Translated as “hatred” in Gaelic, FUATH is the atmospheric black metal offshoot of SAOR’s Andy Marshall. Taking inspiration from arguably black metal’s most fertile and explosive period — the early to mid-1990s — the music channels the unrelenting tenor and iciness of forebears DARKTHRONE and MAYHEM. Marshall’s Scottish roots seemingly belie a Scandinavian black metal influence. While SAOR leans heavily on Scottish themes and melodies that he has classified as “Caledonian” metal, FUATH is a through-and-through purveyor of the black arts, firmly heralding a time when there was mystery and intrigue within extreme metal.


"In interviews leading up to the release of Fuath’s debut full length I, Andy Marshall, the Scottish black metal mastermind behind the newly sprung project (along with the widely acclaimed Saor and rather less well received Falloch) said that his chief intent was to channel the early 90s black metal scene that initially inspired him. A “cold, hypnotic, and melancholic” atmosphere in the vein of Burzum’s Hvis Lyset Tar Oss or more recent acts like Paysage d'Hiver was the goal here. And that goal is pretty clear when you finally listen to I. It feels like his open letter to the bands that pushed him into this musical style, with sprinklings and hints from various sources to be found across its runtime. But it doesn’t get too bent over channeling these sounds. Marshall doesn’t quite capture the atmosphere or background ambience of Burzum, or the frozen wall of sound of Paysage, not to the furthest measure at least. I is its own beast in several ways and the better for it.

Each of the four tracks on I clocks in neatly around ten minutes and neither do they differ too greatly from each other. There aren’t a great many surprises to be found in the dense waves of cold tremolos and starry melodies that comprise these songs, but they’re all frighteningly captivating in spite of it. It becomes a game when sifting through the songs of choosing which hypnotically repeated melody you want to hear at that given moment. Even still, the album doesn’t really overstay its welcome. Forty minutes is practically an achievement in concise runtimes considering the propensity in black metal to drag out records. I’s key strength is its hypnoticism. In a similar manner to Paysage d'Hiver, it doesn’t feel like it’s meant to be listened to too closely. While Paysage worked that way simply because of the sheer lo fi wall of sound preventing you from actually doing so, the constant simplicity and emphasis on atmosphere infer that for Fuath. I is a record you throw on to get lost in its atmosphere and not the second to second changes of a song."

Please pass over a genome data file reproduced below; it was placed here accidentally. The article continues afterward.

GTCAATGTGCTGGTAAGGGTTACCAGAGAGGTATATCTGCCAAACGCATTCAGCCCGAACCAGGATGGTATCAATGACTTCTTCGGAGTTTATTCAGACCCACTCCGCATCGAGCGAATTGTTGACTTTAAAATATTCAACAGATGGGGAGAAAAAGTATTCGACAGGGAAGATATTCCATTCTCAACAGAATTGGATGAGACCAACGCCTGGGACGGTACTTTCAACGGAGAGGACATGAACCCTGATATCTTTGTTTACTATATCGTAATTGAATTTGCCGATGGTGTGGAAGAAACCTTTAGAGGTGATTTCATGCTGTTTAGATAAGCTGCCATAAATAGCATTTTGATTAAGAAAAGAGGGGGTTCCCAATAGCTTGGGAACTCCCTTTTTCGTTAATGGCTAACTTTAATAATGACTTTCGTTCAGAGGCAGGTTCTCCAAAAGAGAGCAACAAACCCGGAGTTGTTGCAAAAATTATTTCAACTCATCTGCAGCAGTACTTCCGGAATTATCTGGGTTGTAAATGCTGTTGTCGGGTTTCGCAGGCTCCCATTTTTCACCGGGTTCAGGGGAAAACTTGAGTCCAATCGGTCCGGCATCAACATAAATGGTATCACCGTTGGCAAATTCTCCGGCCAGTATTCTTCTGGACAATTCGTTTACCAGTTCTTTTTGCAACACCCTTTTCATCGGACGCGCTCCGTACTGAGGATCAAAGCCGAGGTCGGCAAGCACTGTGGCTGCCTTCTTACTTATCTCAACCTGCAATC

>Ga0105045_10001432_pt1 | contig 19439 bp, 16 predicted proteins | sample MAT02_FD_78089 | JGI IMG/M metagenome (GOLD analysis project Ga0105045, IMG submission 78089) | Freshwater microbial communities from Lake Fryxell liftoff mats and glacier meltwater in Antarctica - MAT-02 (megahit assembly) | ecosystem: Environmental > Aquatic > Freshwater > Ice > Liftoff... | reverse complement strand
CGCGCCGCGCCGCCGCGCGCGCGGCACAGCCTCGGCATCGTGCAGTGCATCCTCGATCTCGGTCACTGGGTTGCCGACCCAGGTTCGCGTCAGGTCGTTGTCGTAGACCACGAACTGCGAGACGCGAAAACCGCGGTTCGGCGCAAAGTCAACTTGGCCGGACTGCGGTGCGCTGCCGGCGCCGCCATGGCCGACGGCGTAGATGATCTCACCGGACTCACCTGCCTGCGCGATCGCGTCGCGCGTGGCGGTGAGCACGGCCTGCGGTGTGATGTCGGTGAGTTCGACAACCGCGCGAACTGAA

"If you’ve been around since 2014, you may be aware that I’m rather taken with Andy Marshall’s solo project, Saor. As a talented song-writer and multi-instrumentalist, he has capably demonstrated that he knows his way around Gaelic culture and melodic intensity. Fuath—Gaelic for ‘hate’—is more fierce, more ominous, more closely tied with Norwegian black metal than Marshall’s other work, but it retains the profoundly evocative atmosphere for which his work is known. The imaginatively-titled I is his first release under this new moniker and it seems he’s on to another winner.

It’s difficult to consider Fuath without referring to Saor. There are similarities: Marshall retains his knack for integrating compelling melodies with black metal, and an aura of the ethereal. But I is subtler, darker; Saor with a mean streak. Each and every melody is evocative and effective in its own right, distinguishing themselves from each other. At 3:35 of “In the Halls of the Hunter” it touches on Darkthrone in its barely-contained ferocity, particularly with raspier vocals than those in Saor. The transition from despondency to hopefulness at 2:15 of “Oracles” dramatically shifts the mood, demanding your attention. Even Summoning are referenced on “Spirit of the North”—the most protracted interlude on the record is succeeded by a slow, wet, epic and enjoyable passage at 4:16. Particular mention also has to go to the fantastically icy riffing at 2:28 of “Blood” which cuts to the emotional core. [...]

Still, there’s no denying that this debut comes highly recommended if you’re into the more atmospheric end of Norwegian black metal. I could certainly advocate a world wherein Saor is to be Marshall’s chosen vehicle to advance his patriotism and Fuath his vehicle into which he discharges his anger and melancholy. The eerie but infectious melodies and the beautiful darkness consolidate him as one of the most exciting black metal artists in the world."